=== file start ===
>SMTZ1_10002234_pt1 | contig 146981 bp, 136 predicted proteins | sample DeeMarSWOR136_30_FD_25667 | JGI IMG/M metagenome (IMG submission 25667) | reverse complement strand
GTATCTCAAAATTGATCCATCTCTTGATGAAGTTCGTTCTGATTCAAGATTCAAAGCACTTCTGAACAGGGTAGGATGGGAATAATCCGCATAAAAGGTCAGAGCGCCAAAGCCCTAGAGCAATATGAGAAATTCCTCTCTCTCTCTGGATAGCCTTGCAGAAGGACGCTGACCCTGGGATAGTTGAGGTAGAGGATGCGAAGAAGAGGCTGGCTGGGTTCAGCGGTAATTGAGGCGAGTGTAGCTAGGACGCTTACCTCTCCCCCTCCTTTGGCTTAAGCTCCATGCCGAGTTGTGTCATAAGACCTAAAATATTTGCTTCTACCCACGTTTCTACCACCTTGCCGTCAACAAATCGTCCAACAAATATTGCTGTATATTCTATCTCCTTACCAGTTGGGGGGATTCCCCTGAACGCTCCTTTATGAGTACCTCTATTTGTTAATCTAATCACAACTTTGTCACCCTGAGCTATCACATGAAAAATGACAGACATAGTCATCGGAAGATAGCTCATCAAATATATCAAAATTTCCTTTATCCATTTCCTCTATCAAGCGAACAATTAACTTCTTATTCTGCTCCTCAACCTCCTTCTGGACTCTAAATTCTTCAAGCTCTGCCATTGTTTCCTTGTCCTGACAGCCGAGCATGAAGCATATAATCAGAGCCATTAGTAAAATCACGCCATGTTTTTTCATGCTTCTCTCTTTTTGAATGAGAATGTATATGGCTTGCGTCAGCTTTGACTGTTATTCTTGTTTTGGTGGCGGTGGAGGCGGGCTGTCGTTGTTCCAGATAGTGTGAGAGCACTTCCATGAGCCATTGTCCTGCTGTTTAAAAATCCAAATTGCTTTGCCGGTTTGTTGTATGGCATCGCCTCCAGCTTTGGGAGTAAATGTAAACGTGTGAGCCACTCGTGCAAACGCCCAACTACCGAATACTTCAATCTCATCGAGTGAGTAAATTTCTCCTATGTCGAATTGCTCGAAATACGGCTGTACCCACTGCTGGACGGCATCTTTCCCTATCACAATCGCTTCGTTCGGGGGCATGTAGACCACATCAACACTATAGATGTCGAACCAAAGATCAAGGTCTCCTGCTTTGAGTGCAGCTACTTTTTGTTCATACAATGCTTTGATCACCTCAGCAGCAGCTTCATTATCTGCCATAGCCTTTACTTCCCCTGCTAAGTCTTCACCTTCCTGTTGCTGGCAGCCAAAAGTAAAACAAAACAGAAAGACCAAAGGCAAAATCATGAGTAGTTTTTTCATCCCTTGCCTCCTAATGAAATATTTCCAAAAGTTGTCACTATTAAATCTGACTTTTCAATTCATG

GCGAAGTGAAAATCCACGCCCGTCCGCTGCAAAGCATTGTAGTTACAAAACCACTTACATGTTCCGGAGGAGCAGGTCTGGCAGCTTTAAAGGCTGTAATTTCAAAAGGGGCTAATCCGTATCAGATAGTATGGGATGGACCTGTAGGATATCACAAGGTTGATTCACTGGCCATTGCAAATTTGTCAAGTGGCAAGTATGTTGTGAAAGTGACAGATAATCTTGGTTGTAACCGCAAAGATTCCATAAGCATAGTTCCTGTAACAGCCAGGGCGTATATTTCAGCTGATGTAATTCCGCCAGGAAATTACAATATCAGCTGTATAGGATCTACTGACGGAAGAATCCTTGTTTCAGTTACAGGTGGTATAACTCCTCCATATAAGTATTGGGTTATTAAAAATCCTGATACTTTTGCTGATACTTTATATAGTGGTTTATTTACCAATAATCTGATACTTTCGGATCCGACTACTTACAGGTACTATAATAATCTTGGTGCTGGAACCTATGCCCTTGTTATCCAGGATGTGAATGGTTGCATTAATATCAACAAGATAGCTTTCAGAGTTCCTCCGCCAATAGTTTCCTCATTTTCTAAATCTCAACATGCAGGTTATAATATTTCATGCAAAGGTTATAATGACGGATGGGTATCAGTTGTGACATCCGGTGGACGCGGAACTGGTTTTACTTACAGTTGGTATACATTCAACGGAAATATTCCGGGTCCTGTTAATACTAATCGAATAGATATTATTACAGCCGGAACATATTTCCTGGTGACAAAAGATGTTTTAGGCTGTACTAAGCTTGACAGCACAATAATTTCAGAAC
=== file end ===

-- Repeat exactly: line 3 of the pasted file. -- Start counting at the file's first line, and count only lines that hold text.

GCGAAGTGAAAATCCACGCCCGTCCGCTGCAAAGCATTGTAGTTACAAAACCACTTACATGTTCCGGAGGAGCAGGTCTGGCAGCTTTAAAGGCTGTAATTTCAAAAGGGGCTAATCCGTATCAGATAGTATGGGATGGACCTGTAGGATATCACAAGGTTGATTCACTGGCCATTGCAAATTTGTCAAGTGGCAAGTATGTTGTGAAAGTGACAGATAATCTTGGTTGTAACCGCAAAGATTCCATAAGCATAGTTCCTGTAACAGCCAGGGCGTATATTTCAGCTGATGTAATTCCGCCAGGAAATTACAATATCAGCTGTATAGGATCTACTGACGGAAGAATCCTTGTTTCAGTTACAGGTGGTATAACTCCTCCATATAAGTATTGGGTTATTAAAAATCCTGATACTTTTGCTGATACTTTATATAGTGGTTTATTTACCAATAATCTGATACTTTCGGATCCGACTACTTACAGGTACTATAATAATCTTGGTGCTGGAACCTATGCCCTTGTTATCCAGGATGTGAATGGTTGCATTAATATCAACAAGATAGCTTTCAGAGTTCCTCCGCCAATAGTTTCCTCATTTTCTAAATCTCAACATGCAGGTTATAATATTTCATGCAAAGGTTATAATGACGGATGGGTATCAGTTGTGACATCCGGTGGACGCGGAACTGGTTTTACTTACAGTTGGTATACATTCAACGGAAATATTCCGGGTCCTGTTAATACTAATCGAATAGATATTATTACAGCCGGAACATATTTCCTGGTGACAAAAGATGTTTTAGGCTGTACTAAGCTTGACAGCACAATAATTTCAGAAC